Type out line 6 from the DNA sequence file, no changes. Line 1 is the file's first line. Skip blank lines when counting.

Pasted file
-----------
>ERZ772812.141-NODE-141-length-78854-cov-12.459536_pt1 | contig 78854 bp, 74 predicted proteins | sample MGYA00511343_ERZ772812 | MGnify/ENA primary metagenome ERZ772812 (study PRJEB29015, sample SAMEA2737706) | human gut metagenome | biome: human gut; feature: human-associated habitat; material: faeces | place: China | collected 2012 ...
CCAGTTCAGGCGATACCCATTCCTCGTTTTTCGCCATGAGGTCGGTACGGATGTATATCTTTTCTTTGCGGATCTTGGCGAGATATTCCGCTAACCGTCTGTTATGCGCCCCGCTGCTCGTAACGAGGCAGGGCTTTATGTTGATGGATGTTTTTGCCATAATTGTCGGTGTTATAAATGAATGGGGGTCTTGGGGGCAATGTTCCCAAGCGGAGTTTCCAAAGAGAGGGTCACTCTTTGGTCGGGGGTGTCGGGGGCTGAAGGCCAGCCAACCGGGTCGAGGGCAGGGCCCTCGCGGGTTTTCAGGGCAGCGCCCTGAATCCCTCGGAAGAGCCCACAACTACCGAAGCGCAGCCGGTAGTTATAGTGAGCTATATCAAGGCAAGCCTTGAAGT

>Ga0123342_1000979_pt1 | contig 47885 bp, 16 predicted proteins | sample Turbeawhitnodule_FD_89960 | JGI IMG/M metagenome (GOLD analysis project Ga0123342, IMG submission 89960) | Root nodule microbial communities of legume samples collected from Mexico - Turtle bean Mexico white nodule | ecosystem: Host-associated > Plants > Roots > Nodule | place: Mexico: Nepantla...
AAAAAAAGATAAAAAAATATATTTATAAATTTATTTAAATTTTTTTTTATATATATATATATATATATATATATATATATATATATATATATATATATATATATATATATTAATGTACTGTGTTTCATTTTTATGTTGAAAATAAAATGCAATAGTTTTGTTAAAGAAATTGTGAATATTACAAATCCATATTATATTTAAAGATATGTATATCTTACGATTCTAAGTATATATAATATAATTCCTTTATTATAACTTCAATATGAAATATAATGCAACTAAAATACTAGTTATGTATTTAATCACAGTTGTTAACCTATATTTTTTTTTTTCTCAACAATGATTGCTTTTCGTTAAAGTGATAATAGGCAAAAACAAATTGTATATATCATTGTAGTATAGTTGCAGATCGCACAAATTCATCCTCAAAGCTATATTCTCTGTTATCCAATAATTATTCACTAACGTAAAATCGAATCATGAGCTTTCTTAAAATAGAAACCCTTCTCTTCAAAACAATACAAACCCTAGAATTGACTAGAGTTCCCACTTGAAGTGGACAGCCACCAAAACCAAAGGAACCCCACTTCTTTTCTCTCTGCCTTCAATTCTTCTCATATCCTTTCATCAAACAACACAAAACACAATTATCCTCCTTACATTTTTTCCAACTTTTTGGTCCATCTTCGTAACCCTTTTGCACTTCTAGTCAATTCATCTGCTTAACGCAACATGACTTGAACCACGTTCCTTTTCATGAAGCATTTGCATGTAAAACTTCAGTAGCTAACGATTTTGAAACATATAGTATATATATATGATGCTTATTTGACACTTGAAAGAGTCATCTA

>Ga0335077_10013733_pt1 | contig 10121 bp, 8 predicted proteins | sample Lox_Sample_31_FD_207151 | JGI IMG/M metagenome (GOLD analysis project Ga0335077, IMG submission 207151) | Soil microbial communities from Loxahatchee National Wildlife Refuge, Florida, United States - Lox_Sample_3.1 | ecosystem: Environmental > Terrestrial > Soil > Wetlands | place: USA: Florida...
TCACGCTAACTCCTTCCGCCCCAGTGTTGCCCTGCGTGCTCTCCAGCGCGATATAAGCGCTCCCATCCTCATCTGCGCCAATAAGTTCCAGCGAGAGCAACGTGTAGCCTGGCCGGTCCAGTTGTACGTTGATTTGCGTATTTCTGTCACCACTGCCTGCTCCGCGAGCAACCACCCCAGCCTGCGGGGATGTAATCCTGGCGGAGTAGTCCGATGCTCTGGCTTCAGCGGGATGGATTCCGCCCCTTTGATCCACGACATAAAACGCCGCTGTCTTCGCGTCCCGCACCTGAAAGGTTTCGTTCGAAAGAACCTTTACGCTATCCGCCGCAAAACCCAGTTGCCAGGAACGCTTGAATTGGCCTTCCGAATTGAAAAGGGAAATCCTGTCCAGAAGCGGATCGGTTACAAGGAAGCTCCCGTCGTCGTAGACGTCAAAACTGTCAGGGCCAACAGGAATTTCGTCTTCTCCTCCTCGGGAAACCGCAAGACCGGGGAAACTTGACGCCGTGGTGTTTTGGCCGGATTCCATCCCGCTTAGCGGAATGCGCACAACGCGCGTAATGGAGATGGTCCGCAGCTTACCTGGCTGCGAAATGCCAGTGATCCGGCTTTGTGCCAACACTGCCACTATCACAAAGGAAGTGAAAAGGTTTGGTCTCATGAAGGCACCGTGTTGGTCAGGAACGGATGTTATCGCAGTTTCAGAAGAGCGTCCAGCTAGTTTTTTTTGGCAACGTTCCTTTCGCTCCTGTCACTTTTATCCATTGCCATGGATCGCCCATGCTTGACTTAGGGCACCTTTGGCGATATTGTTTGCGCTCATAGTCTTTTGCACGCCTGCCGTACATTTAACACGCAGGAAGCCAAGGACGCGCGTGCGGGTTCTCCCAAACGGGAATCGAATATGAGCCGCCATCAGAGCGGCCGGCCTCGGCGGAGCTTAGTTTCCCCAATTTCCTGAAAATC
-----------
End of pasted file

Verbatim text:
TCACGCTAACTCCTTCCGCCCCAGTGTTGCCCTGCGTGCTCTCCAGCGCGATATAAGCGCTCCCATCCTCATCTGCGCCAATAAGTTCCAGCGAGAGCAACGTGTAGCCTGGCCGGTCCAGTTGTACGTTGATTTGCGTATTTCTGTCACCACTGCCTGCTCCGCGAGCAACCACCCCAGCCTGCGGGGATGTAATCCTGGCGGAGTAGTCCGATGCTCTGGCTTCAGCGGGATGGATTCCGCCCCTTTGATCCACGACATAAAACGCCGCTGTCTTCGCGTCCCGCACCTGAAAGGTTTCGTTCGAAAGAACCTTTACGCTATCCGCCGCAAAACCCAGTTGCCAGGAACGCTTGAATTGGCCTTCCGAATTGAAAAGGGAAATCCTGTCCAGAAGCGGATCGGTTACAAGGAAGCTCCCGTCGTCGTAGACGTCAAAACTGTCAGGGCCAACAGGAATTTCGTCTTCTCCTCCTCGGGAAACCGCAAGACCGGGGAAACTTGACGCCGTGGTGTTTTGGCCGGATTCCATCCCGCTTAGCGGAATGCGCACAACGCGCGTAATGGAGATGGTCCGCAGCTTACCTGGCTGCGAAATGCCAGTGATCCGGCTTTGTGCCAACACTGCCACTATCACAAAGGAAGTGAAAAGGTTTGGTCTCATGAAGGCACCGTGTTGGTCAGGAACGGATGTTATCGCAGTTTCAGAAGAGCGTCCAGCTAGTTTTTTTTGGCAACGTTCCTTTCGCTCCTGTCACTTTTATCCATTGCCATGGATCGCCCATGCTTGACTTAGGGCACCTTTGGCGATATTGTTTGCGCTCATAGTCTTTTGCACGCCTGCCGTACATTTAACACGCAGGAAGCCAAGGACGCGCGTGCGGGTTCTCCCAAACGGGAATCGAATATGAGCCGCCATCAGAGCGGCCGGCCTCGGCGGAGCTTAGTTTCCCCAATTTCCTGAAAATC